Brown also has been a board member of the International Franchise Association since 2009.
“Business is about relationships. We are into long-term relationships. We have 1,000 franchisees in the U.S. and over 5,000 hotels that are franchised. About 30% of that group have 70% of the hotels, and they have grown into being wonderful entrepreneurs and developers,” Brown said.
“I knew Gary Tharaldson (franchisee Tharaldson Hospitality) when he had maybe half a dozen hotels. He began in a little place called Fargo, North Dakota, with a Fairfield, and has built over the course of his career with Marriott 480 hotels. … I met Bruce White (franchisee White Lodging) when he was opening also a Fairfield … and he has grown his company from that one hotel in Merrillville, Indiana, to close to 300 hotels, including a beautiful JW Marriott with some 1,000 rooms in Indianapolis and another 700- or 800-room JW in Austin, Texas,” he said.
Brown added the franchising model should also work in Europe.
“From what you might regard as somewhat humble beginnings, from one having one hotel, to having 200, 300, 400 hotels is a remarkable story of entrepreneurship and partnership. Why would that be any different in Europe and in particular this part of the world where there is an entrepreneurial spirit and a desire to grow a business?” he said.
Brown said Eastern European owners new to hotels are ready to learn and be successful.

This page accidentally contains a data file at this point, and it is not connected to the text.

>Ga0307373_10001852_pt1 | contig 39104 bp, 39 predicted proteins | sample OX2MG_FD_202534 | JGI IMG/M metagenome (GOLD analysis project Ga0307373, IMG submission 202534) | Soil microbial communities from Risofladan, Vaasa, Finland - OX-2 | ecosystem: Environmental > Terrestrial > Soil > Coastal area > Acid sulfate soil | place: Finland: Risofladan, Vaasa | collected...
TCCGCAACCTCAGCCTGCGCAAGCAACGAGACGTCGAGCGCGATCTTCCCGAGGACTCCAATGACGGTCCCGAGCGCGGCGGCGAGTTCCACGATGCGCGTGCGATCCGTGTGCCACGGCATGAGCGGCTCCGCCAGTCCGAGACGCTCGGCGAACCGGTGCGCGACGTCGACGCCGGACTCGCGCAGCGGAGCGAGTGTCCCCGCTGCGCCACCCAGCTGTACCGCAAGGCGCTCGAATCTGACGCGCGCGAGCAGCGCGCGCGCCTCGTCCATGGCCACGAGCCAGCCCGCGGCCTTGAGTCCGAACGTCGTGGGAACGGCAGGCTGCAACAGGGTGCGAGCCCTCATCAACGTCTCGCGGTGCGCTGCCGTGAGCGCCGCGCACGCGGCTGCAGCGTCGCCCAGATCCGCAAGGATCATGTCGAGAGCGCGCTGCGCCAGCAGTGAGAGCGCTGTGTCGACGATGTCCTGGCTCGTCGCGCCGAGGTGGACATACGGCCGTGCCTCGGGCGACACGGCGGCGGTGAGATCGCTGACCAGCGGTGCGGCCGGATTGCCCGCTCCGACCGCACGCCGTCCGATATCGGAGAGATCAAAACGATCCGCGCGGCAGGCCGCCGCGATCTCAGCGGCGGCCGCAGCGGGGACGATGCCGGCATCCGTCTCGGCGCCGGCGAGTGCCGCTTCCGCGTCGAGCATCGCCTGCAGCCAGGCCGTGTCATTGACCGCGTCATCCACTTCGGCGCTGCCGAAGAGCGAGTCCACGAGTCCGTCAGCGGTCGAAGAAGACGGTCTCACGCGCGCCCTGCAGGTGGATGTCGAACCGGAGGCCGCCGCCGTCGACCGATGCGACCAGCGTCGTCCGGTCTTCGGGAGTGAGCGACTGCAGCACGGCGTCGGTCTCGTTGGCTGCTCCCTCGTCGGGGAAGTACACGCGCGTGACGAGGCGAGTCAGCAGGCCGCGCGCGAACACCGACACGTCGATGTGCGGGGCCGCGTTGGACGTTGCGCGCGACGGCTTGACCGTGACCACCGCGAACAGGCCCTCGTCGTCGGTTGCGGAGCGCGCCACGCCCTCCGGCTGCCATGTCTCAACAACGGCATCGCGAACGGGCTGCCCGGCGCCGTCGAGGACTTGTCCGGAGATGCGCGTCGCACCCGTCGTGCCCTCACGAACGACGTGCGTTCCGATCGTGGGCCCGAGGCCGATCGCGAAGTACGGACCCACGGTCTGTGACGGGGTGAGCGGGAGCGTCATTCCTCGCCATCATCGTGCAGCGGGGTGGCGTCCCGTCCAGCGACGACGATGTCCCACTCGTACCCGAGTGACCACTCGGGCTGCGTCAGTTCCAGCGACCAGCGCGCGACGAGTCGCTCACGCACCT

“There is no one more motivated than an owner as to understand what it will take to be successful, to understand the nuances of a business,” he said.
The importance of loyalty
He added that Marriott needs to be able to demonstrate to owners that from a market-share perspective it performs better than its competitors, adding that Marriott’s loyalty platform Bonvoy is its main piece of equipment.
“Marriott Bonvoy is probably the most important brand that we have, and the level of investment and commitment we have is to demonstrate that is the case,” he said. “It is the anchor we need to continue to drive. There is a huge operational part we always need to get right. … It is the moat around our castle at the end of the day, the thing that allows us to differentiate ourselves and to have strength and horsepower.”
Brown points to the 22 million to 24 million Marriott Bonvoy members in China, many of whom are traveling to Eastern Europe.
“Outbound travel from China has gone from almost nothing to 200 million outbound trips, and in Europe it went from zero to 3% of our business in basically a blink of an eye,” he said.
Brown ended the keynote conversation with more reminiscences from his days on the Irish rail lines.
“I had the most illustrious title of ‘Pantry boy,’” he said. “I worked for a guy by the name of Ned Hegarty … he was a rather abusive supervisor. I told him once ‘Ned, I only have one pair of hands,’ and he said ‘if you had two, you wouldn’t be here at all. You’d be in a circus.’
“But Ned was the guy who told me, ‘make sure you get an education, go to college,’ and then he said, ‘you might do well in the hospitality business.’”